Search About Subscribe Donate
Life Inside

Notes From a Wild Election Week Behind Bars

“From time to time you hear someone shout something like, ‘Trump cannot be stopped!’ or, ‘Let’s get this White Nazi out of power!’ There is no gray area.”

Election Night: Eyes Glued to Cable News

Standing at their steel bars—rattling them—a group of White prisoners chant, "Four more years, four more years!" Convinced that Donald J. Trump will retain the presidency, they make jokes about how “Creepy Joe” actually thought he could win. The polls were wrong once again, they say.

We prisoners at Washington State Reformatory are getting our election night news in various ways. Some listen to reports on headphones in hopes of drowning out the madness taking place in person. But many have their TVs turned up for all to hear as they cheer for Trump or Biden. The three major cable news stations are in play: Fox News for all the Trump supporters, CNN and MSNBC for others. All of the stations seem to be polarized in one direction or another.

From time to time you hear someone shout something like, “Trump cannot be stopped!” or, “Let’s get this White Nazi out of power!” There is no gray area.

Most of the prisoners who loudly support Trump express White supremacist views. They claim that they support him because they care about the economy and rebuilding America, but when you get them talking about why we need immigrants removed from American soil or why a Southern border wall is so important, it’s clear why he’s their desired leader.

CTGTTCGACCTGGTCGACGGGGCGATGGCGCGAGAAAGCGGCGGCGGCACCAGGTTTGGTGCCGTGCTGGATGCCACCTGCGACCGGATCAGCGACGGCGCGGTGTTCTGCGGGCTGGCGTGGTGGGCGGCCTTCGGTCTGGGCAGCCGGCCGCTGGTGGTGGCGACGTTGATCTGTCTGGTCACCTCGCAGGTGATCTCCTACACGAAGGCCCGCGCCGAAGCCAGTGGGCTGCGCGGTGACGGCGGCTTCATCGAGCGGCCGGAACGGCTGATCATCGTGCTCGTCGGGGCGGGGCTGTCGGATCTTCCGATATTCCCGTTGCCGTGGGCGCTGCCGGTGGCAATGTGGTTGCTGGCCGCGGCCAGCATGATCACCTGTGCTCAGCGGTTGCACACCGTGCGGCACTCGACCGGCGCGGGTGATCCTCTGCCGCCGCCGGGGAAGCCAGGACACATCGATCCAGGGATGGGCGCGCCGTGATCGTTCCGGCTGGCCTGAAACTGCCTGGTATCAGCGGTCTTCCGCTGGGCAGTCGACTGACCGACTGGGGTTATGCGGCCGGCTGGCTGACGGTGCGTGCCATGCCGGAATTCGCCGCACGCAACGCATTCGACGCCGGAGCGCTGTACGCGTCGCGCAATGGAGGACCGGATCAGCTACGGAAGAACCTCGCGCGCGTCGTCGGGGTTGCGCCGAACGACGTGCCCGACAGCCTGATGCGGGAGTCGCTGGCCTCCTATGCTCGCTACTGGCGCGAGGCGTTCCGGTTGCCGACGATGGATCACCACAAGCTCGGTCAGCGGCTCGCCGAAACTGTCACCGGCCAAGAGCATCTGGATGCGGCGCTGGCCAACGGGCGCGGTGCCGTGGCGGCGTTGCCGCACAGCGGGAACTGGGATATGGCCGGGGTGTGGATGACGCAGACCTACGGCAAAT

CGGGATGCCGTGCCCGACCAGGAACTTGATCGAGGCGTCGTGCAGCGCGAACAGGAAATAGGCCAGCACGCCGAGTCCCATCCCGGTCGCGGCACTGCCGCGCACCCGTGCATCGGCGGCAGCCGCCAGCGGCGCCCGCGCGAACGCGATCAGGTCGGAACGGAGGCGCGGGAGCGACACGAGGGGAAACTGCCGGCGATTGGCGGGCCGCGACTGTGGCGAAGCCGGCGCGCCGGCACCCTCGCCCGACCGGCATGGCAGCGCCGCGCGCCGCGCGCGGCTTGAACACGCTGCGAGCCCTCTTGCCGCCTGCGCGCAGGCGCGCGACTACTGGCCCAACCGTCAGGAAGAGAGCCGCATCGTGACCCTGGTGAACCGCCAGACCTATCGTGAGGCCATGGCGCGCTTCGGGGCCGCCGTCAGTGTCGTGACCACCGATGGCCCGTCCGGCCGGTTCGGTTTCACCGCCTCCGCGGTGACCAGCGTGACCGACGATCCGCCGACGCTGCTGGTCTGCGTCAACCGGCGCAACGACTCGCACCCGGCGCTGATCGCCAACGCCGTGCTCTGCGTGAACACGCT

Many of us on the other side have spent the last four years listening to these individuals claim how amazing Trump is. We had hoped that tonight would be the night we sent Trump and his ideologies packing. But the final results aren’t in. We go to sleep on pins and needles. Like the rest of society, we have to be patient.

Day 2: Fraud Accusations and Dire Predictions

As the Trumpers learn that Joe Biden has a chance of becoming the next president, accusations spill out like vomit. They complain about how “all the extra ballots” are being wrongly used to propel Biden to victory. One pro-Trump prisoner yells, “Look, even the news is saying there were more ballots turned in than there are residents in Nevada! You see, there is proof the Democrats are cheating!” He encourages me to check Fox News if I don’t believe him.

Throughout the day words more heated than this fly around the prison. One prisoner who lives just above me screams, “Be warned now! Halfway through Biden’s term Americans will be begging for a leader like Mr. Trump to be back in office! Begging!”

I have often found myself arguing with these individuals. I have tried to get them to see that in Trump’s law-and-order-loving mind, they belong right where they are—behind countless feet of razor wire and mounds of brick and concrete.